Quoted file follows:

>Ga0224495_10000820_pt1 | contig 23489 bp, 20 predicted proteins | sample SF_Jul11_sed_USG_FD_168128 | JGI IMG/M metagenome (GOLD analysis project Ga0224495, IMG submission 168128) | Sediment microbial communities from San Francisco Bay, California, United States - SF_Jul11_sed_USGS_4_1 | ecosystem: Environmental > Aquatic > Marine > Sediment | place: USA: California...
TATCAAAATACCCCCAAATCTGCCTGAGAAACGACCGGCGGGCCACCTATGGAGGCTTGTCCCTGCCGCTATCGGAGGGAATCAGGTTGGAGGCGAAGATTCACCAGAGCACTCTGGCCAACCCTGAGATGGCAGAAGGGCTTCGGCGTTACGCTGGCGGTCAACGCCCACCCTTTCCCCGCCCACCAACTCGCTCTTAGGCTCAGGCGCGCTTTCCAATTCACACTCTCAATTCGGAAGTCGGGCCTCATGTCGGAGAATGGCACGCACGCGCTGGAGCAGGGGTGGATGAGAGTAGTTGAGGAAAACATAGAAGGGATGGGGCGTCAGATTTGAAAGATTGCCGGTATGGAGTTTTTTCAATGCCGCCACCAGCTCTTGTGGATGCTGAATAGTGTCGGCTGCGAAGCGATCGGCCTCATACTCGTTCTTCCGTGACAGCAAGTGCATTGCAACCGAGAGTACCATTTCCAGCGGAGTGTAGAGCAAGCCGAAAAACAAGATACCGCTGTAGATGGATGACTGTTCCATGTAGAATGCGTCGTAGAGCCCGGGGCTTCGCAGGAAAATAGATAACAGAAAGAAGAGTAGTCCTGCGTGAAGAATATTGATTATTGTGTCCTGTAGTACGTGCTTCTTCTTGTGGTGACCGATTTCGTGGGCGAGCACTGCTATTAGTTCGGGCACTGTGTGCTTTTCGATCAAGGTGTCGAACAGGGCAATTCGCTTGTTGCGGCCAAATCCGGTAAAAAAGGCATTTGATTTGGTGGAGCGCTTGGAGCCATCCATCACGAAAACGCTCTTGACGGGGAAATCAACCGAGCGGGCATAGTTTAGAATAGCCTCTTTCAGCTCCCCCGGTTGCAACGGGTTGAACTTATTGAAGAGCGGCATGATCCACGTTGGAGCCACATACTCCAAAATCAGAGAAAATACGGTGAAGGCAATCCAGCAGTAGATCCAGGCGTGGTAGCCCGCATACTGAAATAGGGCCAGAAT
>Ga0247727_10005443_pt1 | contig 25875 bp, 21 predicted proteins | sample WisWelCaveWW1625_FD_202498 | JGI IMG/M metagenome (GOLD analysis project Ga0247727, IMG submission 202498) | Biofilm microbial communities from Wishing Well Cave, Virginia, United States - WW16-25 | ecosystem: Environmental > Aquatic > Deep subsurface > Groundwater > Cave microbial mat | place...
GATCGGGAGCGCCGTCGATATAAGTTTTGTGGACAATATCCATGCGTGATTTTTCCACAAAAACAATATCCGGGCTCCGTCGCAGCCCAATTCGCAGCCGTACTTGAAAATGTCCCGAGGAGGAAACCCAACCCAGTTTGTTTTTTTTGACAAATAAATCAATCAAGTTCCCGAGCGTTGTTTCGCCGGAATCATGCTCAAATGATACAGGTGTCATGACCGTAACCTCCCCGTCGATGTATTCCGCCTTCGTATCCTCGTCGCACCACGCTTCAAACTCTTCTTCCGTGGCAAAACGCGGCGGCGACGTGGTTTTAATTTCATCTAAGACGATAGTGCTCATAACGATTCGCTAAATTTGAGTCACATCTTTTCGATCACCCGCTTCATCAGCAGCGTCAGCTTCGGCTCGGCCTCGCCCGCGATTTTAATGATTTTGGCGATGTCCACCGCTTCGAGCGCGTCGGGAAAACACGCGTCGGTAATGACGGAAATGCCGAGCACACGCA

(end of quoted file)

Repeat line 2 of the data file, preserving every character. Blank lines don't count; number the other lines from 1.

TATCAAAATACCCCCAAATCTGCCTGAGAAACGACCGGCGGGCCACCTATGGAGGCTTGTCCCTGCCGCTATCGGAGGGAATCAGGTTGGAGGCGAAGATTCACCAGAGCACTCTGGCCAACCCTGAGATGGCAGAAGGGCTTCGGCGTTACGCTGGCGGTCAACGCCCACCCTTTCCCCGCCCACCAACTCGCTCTTAGGCTCAGGCGCGCTTTCCAATTCACACTCTCAATTCGGAAGTCGGGCCTCATGTCGGAGAATGGCACGCACGCGCTGGAGCAGGGGTGGATGAGAGTAGTTGAGGAAAACATAGAAGGGATGGGGCGTCAGATTTGAAAGATTGCCGGTATGGAGTTTTTTCAATGCCGCCACCAGCTCTTGTGGATGCTGAATAGTGTCGGCTGCGAAGCGATCGGCCTCATACTCGTTCTTCCGTGACAGCAAGTGCATTGCAACCGAGAGTACCATTTCCAGCGGAGTGTAGAGCAAGCCGAAAAACAAGATACCGCTGTAGATGGATGACTGTTCCATGTAGAATGCGTCGTAGAGCCCGGGGCTTCGCAGGAAAATAGATAACAGAAAGAAGAGTAGTCCTGCGTGAAGAATATTGATTATTGTGTCCTGTAGTACGTGCTTCTTCTTGTGGTGACCGATTTCGTGGGCGAGCACTGCTATTAGTTCGGGCACTGTGTGCTTTTCGATCAAGGTGTCGAACAGGGCAATTCGCTTGTTGCGGCCAAATCCGGTAAAAAAGGCATTTGATTTGGTGGAGCGCTTGGAGCCATCCATCACGAAAACGCTCTTGACGGGGAAATCAACCGAGCGGGCATAGTTTAGAATAGCCTCTTTCAGCTCCCCCGGTTGCAACGGGTTGAACTTATTGAAGAGCGGCATGATCCACGTTGGAGCCACATACTCCAAAATCAGAGAAAATACGGTGAAGGCAATCCAGCAGTAGATCCAGGCGTGGTAGCCCGCATACTGAAATAGGGCCAGAAT